Saturday, May 11, 2013

MAEDCHEN IN UNIFORM (1958)

Like the U.S., Germany had a "pre-Code" period of film production. They call it the Weimar Republic, and the repression that followed was considerably more sweeping than what befell America. During Weimar Germany was part of the global vanguard of cinema, and plenty of envelopes were pushed. One of the last milestones of the Weimar era was history's reputed first-ever "lesbian" film, Leontine Sagan and Carl Froelich's Mädchen in Uniform. For screenwriter Christa Winsloe, this was just the latest of many titles for her play, which started life as "Yesterday and Today" and morphed into "Sickness of Love" before acquiring its more familiar fetishistic label. The 1931 film survived Nazi suppression and its name endured enough in memories that there was probably no alternative to using the same title when Geza von Radvanyi remade the story in 1958. The uniforms are school uniforms, of course, but on first hearing the title you might expect something more military, and that impression wouldn't be entirely accidental. We first see the students of the film's girls' school marching in formation, and the faculty emphasizes repeatedly that the girls are being trained to be the wives and mothers of soldiers. That doesn't exactly make them Spartan women but it does impose a perhaps-unnatural discipline on the girls. Whether or not the definitive title implies that the militaristic discipline, not to mention the all-female environment, has something to do with Manuela von Meinhardis's dangerous attraction to her teacher Fraulein von Bernburg is open to question, but the story definitely looks like a critique of Prussian culture in general.



I've never seen the original film, and I can't say whether the remake is toned down the way a 1958 Hollywood film might be toned down from a Pre-Code original. But whatever your expectations might be for a "lesbian" film, the Radvanyi version comes across as little more than an adolescent crush. Manuela (Romy Schneider) is sent to boarding school after the death of her beloved mother. She's looking for another mother figure, and perhaps more, when she encounters von Bernburg (Lilli Palmer). She's not alone in her idolization of the stylish schoolmarm, who endears herself to the students by kissing each one of them on the forehead at bedtime. She feels she's getting special attention, however, when the teacher lends her a shift; Manuela sleeps with her head on top of the thing, while a slightly older student seethes with jealousy.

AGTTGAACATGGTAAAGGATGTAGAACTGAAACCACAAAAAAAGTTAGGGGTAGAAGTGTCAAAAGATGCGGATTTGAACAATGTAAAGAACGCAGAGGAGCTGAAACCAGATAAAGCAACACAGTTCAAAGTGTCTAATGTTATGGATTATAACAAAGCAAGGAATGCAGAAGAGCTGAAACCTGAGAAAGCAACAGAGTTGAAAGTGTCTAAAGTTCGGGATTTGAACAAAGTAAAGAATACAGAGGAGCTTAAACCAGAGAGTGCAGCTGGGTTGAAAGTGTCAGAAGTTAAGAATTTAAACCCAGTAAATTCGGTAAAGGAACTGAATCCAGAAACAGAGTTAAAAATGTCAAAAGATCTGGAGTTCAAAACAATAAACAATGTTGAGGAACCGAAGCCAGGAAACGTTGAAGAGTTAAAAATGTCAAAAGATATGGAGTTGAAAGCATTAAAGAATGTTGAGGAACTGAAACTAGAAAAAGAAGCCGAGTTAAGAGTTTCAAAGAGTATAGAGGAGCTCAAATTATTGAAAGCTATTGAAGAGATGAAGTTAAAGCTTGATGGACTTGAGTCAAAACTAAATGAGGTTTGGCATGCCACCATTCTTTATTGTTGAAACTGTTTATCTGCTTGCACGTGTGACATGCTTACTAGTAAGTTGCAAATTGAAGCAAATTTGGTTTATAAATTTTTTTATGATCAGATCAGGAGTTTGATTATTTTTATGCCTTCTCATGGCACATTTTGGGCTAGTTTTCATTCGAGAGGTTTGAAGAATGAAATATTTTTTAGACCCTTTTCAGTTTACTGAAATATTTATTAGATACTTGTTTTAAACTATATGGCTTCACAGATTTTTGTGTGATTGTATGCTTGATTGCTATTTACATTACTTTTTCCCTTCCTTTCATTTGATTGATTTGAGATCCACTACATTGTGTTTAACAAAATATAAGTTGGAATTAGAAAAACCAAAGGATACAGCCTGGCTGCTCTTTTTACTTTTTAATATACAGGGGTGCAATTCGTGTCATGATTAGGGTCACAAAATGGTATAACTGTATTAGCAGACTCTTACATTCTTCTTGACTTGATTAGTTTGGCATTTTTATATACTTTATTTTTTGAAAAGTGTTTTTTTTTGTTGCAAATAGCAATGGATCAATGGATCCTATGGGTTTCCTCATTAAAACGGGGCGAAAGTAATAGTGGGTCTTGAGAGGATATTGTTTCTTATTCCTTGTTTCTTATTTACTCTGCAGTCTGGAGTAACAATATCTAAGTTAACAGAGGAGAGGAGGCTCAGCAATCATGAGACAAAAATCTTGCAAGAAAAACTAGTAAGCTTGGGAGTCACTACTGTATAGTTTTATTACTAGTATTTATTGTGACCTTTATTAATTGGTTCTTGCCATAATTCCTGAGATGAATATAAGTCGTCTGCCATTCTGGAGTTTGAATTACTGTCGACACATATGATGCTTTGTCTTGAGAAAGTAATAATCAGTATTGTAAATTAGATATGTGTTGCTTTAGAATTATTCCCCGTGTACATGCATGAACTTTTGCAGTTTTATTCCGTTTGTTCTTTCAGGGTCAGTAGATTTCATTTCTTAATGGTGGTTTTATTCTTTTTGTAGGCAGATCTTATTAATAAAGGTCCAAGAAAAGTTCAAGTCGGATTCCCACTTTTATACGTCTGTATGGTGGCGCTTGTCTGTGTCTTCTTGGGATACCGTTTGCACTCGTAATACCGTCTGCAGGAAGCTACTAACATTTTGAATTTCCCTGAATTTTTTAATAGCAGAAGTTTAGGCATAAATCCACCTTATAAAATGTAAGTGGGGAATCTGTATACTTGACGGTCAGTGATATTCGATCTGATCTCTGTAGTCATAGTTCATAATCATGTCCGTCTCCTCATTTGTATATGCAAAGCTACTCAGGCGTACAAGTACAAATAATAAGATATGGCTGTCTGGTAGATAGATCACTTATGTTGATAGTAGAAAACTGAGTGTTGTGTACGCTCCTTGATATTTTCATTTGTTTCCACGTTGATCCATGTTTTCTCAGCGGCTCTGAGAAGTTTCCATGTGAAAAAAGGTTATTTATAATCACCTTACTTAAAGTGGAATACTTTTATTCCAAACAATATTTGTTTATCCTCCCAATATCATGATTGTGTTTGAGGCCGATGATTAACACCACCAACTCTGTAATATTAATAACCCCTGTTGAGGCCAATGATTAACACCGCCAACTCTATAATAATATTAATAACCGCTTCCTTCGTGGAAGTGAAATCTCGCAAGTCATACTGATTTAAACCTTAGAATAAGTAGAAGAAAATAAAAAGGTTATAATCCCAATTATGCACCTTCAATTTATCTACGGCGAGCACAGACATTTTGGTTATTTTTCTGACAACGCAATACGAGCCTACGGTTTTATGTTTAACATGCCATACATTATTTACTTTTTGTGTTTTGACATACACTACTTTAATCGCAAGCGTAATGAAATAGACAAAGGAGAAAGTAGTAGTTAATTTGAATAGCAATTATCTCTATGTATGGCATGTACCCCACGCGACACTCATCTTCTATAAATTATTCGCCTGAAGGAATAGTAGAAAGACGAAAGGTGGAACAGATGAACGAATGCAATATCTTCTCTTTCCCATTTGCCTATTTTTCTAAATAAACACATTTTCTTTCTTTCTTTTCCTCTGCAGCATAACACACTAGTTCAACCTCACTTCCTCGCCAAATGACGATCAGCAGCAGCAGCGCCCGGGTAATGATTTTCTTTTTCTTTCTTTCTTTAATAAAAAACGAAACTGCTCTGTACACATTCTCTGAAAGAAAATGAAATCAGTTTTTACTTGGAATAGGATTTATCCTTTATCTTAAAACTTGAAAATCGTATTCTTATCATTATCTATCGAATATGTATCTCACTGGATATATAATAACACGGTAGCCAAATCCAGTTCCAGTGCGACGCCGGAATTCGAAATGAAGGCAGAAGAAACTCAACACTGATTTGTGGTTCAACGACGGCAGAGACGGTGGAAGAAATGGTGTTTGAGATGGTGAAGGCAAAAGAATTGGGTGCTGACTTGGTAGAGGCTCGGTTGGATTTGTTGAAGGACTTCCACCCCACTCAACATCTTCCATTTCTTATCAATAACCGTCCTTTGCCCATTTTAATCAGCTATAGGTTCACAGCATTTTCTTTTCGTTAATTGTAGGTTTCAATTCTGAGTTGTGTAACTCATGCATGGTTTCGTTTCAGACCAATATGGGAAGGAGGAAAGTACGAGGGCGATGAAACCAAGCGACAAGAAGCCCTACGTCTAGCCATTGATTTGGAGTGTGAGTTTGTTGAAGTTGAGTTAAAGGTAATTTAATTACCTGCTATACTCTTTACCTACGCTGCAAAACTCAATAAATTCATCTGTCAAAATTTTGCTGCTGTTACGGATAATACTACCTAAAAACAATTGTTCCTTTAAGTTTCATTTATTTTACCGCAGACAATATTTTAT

I've just taken a look at the 1931 movie and in the equivalent scene there Bernburg kisses Manuela on the lips. Not so here. Score one for Pre-Code German cinema.


Whatever Manuela's feeling is channeled in an alarming direction when she's cast as Romeo in the class production of the Shakespeare play. From what we see, the play's not only translated but bowdlerized, since it ends with Romeo and Juliet wed. It's a triumph for Manuela that turns to disaster as, intoxicated by both artistic success and spiked punch, she avows her love for von Bernberg in front of a scandalized faculty before passing out.



The remake creates a sentimental tragic mood from the beginning with Manuela's visit to her mother's grave, while a heartbreaking hymn plays constantly on the school's carillon. The very architecture of the school foreshadow's Manuela's fate. The main hall is dominated by a central staircase that winds up at least four floors. From the moment Manuela first looks over the railing to the floor far below, you anticipate someone taking the short way down. The payoff comes after Manuela is disciplined for her outburst and von Bernburg prepares to leave the school. Radvanyi milks the moment for every drop of suspense. Manuela sits dejected near the bottom of the stairs and looks upward to the top railing. The camera follows her all the way up the stairs as the soundtrack adds a sinister undertone to the carillon theme. Then what?


Not for this film the lethal catharsis of Hollywood's near-contemporary contemplation of lesbian attraction in The Children's Hour. While Manuela apparently takes the dive in Winsloe's original play, the Radvanyi film has a thuddingly anticlimactic wrap-up. Von Bernburg holds Manuela's attention long enough for her classmates to pull her off the railing. As she recovers in hospital, the stern headmistress softens and urges Von Bernburg to stay on, but the teacher refuses, arguing that she would only be an obstacle to Manuela's maturation. She leaves and that's the end. It leaves you wondering what the moral was, or if there is one. Palmer gives a necessarily enigmatic performance, while the 20 year old Schneider, already a star thanks to a series of films about Empress Elizabeth of Austria, is convincingly adolescent and earnest. You believe in her attraction to Palmer, and you could buy the attraction being mutual without that necessarily being the case. As time makes the story seem less daring, this version should at least endure as a colorful, sentimental, twofold period piece -- a reflection of the attitudes of 1910, when the story's set, and 1958, when the film was made.

3 comments:

Meredith L. Grau said...

So interesting! Thanks for the post. I have always found German cinema to be so bold in terms of sexuality. Have you ever seen Sex in Chains? It is pretty remarkable for a silent picture. Check it out if you haven't.

Samuel Wilson said...

Meredith, I haven't seen that one but thanks for the recommendation!

Belianis said...

In real life Palmer and Schneider were lovers when they made this movie. That fortunate circumstance adds mightily to the warmth and conviction of their performances.